Hackers have managed to bypass the security of the financial messaging system SWIFT and steal money from an unidentified commercial bank. Apparently, the feat is part of a larger plan to attack the global banking system.
SWIFT is a relatively secure system to move money from one bank to another across the world. SWIFT was once more broken into in February when $81 million vanished from the Bangladesh’s central bank. At the time, hackers forced the Federal Reserve Bank to move the funds to an undisclosed location in the Philippines.
The latest heist targeted a commercial bank. SWIFT refused to provide details on the entity’s identity, but it said that the two attacks are so similar that investigators believe that they may be part of a larger, ‘highly adaptive’ scheme to target banks.
SWIFT unveiled the robbery in a letter issued Friday. The group also noted that the robbers somehow managed to obtain legit credentials to log in the network, start the illegal transfers, and infect the bank’s system with malware to cover their traces.
Some cyber security experts believe that such attacks are rarely traced or solved. SWIFT suspects that the attackers may have received insider help or they may have compromised the bank system’s through a series of cyber attacks or both. SWIFT said that hackers had “deep and sophisticated knowledge” of the bank’s operations.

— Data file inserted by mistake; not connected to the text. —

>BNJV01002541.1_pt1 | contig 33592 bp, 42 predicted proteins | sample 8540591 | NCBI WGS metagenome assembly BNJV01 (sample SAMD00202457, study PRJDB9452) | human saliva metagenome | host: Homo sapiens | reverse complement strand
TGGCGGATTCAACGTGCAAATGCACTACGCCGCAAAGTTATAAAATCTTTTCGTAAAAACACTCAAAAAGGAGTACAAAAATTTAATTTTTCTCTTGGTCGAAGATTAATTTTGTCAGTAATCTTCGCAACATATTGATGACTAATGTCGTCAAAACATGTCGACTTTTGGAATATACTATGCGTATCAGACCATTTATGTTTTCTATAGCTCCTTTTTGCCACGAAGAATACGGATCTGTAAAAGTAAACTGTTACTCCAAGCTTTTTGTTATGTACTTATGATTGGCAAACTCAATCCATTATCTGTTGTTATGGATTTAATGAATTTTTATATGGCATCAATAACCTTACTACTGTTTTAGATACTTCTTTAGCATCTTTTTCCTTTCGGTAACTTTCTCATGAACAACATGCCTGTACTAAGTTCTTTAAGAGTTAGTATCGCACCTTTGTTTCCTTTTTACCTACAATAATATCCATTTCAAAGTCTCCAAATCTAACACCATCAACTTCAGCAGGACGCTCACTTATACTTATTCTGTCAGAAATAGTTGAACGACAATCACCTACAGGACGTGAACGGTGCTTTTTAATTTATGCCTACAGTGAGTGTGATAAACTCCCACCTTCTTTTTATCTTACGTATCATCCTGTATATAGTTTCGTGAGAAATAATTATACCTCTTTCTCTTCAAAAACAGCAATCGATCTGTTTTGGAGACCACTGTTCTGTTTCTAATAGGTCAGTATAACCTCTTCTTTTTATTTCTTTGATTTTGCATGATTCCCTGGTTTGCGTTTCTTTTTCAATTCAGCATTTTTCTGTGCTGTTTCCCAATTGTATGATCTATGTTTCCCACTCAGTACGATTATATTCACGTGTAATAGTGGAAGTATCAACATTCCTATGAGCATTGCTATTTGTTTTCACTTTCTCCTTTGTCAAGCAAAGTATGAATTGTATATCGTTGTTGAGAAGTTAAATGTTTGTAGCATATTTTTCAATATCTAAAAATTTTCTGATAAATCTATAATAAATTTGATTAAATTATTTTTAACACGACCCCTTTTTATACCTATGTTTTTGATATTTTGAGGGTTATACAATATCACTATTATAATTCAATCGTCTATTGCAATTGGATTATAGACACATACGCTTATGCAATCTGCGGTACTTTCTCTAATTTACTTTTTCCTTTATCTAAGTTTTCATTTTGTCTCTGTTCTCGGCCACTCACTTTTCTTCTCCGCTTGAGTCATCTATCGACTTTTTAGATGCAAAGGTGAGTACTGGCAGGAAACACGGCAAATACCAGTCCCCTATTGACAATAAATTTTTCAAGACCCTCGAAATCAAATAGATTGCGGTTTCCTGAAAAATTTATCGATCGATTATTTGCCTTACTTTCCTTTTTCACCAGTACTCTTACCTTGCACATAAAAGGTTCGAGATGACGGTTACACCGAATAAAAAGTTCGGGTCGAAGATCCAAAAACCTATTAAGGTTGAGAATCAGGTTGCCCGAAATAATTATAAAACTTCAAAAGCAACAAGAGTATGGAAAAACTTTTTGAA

Experts think that attackers might have entered the bank’s system and studied it for months before attacking. SWIFT is now worried that this has happened with help from some of the bank’s employees.
Fortunately, in both attacks, SWIFT’s core messaging platform remained intact. Instead hackers targeted only the bank’s side of the system. Experts explained that each bank needs to secure its own SWIFT connections, but that makes them more vulnerable. Hackers often exploited weak security in individual banks to grab key SWIFT data and credentials.
It is not the first time hackers target a bank and manage to get away with it. In 2014, 83 million JPMorgan Chase accounts were compromised, yet no cash was withdrawn. Every day, thieves steal bank customers’ credit card data and money from ATMs.
But SWIFT attacks are the most significant because in a single attack millions of dollars belonging to the banks can vanish without a trace. These attacks are the modern version of a bank vault robbery.
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